PROBLEM: Another thing I noticed in the UESW combat guide is that blocking is mentioned as something that should be done “very sparingly.” Considering that there’s a whole skill dedicated to blocking, there should really be an incentive to do it instead of simply dodge all the time.

SOLUTION: Blocking has been made more effective. Maximum block skill and a shield allows up to 90% of damage to be blocked as opposed to the default 75%. Blocking with a weapon is 75% as effective as a shield as opposed to the default 50%. Blocking unarmed is also 75% as effective as a shield, equal to a weapon… it’s a game balance thing, but you can consider this simply focusing on using your hands (and gauntlets) for defensive purposes. There is no reduction in blocking skill score applied for blocking without a shield.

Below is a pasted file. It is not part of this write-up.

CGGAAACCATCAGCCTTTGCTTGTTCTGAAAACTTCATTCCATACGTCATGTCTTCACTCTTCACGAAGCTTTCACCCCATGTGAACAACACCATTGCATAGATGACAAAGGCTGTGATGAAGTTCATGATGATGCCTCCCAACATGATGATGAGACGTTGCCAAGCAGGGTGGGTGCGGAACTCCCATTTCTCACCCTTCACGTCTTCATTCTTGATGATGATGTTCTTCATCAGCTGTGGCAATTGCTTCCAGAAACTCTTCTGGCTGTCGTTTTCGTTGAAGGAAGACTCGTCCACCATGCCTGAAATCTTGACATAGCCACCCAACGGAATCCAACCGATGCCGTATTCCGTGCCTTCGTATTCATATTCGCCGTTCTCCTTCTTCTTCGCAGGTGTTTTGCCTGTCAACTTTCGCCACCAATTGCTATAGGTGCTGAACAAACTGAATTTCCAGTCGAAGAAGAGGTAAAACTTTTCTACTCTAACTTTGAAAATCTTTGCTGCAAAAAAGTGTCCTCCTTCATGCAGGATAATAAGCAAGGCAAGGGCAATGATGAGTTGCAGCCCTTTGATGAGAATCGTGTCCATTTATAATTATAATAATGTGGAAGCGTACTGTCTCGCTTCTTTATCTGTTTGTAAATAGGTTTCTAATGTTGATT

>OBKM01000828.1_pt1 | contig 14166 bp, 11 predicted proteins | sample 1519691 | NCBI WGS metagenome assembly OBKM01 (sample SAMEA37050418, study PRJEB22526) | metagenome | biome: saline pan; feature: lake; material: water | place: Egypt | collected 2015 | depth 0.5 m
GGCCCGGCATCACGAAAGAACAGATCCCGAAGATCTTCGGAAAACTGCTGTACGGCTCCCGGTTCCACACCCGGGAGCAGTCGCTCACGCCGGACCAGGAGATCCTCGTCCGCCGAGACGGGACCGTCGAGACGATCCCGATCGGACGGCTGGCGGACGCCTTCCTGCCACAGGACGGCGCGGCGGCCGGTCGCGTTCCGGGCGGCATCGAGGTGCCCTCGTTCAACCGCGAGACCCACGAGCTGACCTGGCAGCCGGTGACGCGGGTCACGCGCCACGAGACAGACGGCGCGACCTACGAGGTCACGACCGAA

PROBLEM: In general, Oblivion combat is very slow, especially at lower levels before enhancements come into play. I find myself hacking and slashing away at foe dozens of times, or loosing dozens of arrows, before they fall. This is even at lower levels with maximum fatigue.

SOLUTION: The base weapon damage multiplier has been changed from 0.5 default to 1.5. This should increase the amount of damage you inflict (or have inflicted on you) with weapons by 300%. Combat has just become a lot faster and furious.

NOTE: At lower levels, 3x damage seems to be just about right, going from 18 hits to down a simple foe to a mere 6. However, at higher levels, a two-handed weapon using foe is extremely dangerous.